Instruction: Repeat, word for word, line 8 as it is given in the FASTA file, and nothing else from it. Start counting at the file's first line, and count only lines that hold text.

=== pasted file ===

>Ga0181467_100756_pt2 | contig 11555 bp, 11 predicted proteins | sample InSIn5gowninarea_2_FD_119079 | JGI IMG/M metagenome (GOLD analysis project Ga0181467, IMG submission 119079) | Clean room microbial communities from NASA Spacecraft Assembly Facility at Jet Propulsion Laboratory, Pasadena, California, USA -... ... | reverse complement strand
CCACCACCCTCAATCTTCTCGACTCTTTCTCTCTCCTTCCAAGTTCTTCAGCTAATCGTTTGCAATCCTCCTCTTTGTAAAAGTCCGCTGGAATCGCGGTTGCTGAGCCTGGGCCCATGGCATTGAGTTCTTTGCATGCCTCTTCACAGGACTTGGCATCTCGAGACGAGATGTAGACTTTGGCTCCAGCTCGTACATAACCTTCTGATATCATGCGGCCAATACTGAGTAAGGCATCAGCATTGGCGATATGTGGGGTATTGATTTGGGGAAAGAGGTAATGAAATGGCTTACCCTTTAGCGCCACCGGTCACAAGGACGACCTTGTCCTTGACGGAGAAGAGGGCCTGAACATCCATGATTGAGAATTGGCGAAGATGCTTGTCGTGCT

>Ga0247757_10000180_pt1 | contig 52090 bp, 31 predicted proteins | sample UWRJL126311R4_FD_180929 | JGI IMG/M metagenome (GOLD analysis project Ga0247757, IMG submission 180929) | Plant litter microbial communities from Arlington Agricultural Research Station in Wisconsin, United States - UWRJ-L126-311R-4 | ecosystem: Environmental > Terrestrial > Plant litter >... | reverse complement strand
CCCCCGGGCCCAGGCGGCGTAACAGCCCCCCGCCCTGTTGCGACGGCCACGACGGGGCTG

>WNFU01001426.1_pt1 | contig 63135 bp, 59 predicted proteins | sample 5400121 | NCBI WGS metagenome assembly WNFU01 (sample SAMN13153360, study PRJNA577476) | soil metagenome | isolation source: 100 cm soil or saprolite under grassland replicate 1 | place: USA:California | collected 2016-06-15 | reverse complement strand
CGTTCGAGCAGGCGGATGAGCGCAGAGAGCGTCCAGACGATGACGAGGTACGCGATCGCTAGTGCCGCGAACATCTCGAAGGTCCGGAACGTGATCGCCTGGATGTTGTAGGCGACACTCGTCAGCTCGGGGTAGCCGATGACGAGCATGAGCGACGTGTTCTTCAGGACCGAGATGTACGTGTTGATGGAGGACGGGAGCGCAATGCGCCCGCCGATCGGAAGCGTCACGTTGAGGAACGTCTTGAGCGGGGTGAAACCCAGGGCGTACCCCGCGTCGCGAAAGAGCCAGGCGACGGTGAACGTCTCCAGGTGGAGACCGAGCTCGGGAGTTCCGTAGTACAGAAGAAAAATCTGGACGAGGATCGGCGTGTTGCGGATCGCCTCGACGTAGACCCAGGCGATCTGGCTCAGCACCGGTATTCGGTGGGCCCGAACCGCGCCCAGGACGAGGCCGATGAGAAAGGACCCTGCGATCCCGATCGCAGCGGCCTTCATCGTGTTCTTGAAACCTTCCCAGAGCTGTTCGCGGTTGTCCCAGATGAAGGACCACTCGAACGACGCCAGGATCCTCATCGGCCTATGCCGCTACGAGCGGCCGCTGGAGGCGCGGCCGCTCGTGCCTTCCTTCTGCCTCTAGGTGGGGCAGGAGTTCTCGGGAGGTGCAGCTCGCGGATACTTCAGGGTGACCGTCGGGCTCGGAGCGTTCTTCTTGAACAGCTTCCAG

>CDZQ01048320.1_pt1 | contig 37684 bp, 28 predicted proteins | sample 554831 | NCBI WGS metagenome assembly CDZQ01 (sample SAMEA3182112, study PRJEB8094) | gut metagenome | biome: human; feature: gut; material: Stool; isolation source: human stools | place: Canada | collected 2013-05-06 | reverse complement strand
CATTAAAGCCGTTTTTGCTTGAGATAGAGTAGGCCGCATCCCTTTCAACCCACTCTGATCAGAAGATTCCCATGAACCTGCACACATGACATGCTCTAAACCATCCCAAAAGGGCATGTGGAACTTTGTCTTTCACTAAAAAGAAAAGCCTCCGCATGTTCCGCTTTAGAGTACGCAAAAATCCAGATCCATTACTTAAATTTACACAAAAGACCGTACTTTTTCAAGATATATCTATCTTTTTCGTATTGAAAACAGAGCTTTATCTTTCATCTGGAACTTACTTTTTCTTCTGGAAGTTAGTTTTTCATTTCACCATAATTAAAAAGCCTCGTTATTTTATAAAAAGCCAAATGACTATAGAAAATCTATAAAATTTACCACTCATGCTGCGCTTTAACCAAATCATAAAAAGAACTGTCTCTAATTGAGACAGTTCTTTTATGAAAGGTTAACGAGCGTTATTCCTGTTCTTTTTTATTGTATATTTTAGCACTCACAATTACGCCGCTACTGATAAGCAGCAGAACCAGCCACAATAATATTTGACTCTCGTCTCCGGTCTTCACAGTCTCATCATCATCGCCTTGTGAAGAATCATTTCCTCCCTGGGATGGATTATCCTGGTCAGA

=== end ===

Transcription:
CATTAAAGCCGTTTTTGCTTGAGATAGAGTAGGCCGCATCCCTTTCAACCCACTCTGATCAGAAGATTCCCATGAACCTGCACACATGACATGCTCTAAACCATCCCAAAAGGGCATGTGGAACTTTGTCTTTCACTAAAAAGAAAAGCCTCCGCATGTTCCGCTTTAGAGTACGCAAAAATCCAGATCCATTACTTAAATTTACACAAAAGACCGTACTTTTTCAAGATATATCTATCTTTTTCGTATTGAAAACAGAGCTTTATCTTTCATCTGGAACTTACTTTTTCTTCTGGAAGTTAGTTTTTCATTTCACCATAATTAAAAAGCCTCGTTATTTTATAAAAAGCCAAATGACTATAGAAAATCTATAAAATTTACCACTCATGCTGCGCTTTAACCAAATCATAAAAAGAACTGTCTCTAATTGAGACAGTTCTTTTATGAAAGGTTAACGAGCGTTATTCCTGTTCTTTTTTATTGTATATTTTAGCACTCACAATTACGCCGCTACTGATAAGCAGCAGAACCAGCCACAATAATATTTGACTCTCGTCTCCGGTCTTCACAGTCTCATCATCATCGCCTTGTGAAGAATCATTTCCTCCCTGGGATGGATTATCCTGGTCAGA